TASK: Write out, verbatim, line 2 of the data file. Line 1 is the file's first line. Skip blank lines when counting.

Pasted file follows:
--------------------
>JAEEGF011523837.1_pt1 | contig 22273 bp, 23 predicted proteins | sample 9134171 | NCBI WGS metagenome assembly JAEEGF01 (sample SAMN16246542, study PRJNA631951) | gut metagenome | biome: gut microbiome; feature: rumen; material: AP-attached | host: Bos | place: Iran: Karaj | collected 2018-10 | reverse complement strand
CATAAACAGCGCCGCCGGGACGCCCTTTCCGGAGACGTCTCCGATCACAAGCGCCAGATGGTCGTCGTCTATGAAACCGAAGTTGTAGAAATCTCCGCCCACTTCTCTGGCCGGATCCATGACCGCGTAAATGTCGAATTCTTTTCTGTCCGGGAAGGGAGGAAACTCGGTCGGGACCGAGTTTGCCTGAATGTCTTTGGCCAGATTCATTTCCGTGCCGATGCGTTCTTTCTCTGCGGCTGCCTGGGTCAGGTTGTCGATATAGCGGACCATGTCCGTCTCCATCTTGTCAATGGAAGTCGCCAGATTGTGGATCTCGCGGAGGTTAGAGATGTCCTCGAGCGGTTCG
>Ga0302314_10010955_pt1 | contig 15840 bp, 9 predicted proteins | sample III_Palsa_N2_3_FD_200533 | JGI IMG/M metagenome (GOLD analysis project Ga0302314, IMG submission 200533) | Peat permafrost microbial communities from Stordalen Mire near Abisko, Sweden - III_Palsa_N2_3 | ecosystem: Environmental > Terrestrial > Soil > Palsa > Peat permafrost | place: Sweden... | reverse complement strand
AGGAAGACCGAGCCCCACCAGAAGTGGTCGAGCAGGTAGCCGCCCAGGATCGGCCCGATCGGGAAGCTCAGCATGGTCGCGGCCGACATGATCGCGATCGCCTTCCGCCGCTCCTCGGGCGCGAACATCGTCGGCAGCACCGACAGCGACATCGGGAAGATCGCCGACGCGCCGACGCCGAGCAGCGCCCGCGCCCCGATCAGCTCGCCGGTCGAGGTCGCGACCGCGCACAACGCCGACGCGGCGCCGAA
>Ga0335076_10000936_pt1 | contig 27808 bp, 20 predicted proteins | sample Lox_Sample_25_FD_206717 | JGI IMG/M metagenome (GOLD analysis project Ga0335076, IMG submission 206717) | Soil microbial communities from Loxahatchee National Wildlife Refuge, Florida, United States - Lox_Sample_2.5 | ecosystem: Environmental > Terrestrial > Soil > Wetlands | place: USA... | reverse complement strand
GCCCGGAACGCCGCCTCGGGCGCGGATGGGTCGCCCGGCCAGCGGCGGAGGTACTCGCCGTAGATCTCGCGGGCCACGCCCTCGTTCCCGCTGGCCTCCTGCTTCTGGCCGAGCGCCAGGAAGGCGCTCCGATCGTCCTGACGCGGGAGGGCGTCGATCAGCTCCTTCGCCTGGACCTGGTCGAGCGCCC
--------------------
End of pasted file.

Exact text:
CATAAACAGCGCCGCCGGGACGCCCTTTCCGGAGACGTCTCCGATCACAAGCGCCAGATGGTCGTCGTCTATGAAACCGAAGTTGTAGAAATCTCCGCCCACTTCTCTGGCCGGATCCATGACCGCGTAAATGTCGAATTCTTTTCTGTCCGGGAAGGGAGGAAACTCGGTCGGGACCGAGTTTGCCTGAATGTCTTTGGCCAGATTCATTTCCGTGCCGATGCGTTCTTTCTCTGCGGCTGCCTGGGTCAGGTTGTCGATATAGCGGACCATGTCCGTCTCCATCTTGTCAATGGAAGTCGCCAGATTGTGGATCTCGCGGAGGTTAGAGATGTCCTCGAGCGGTTCG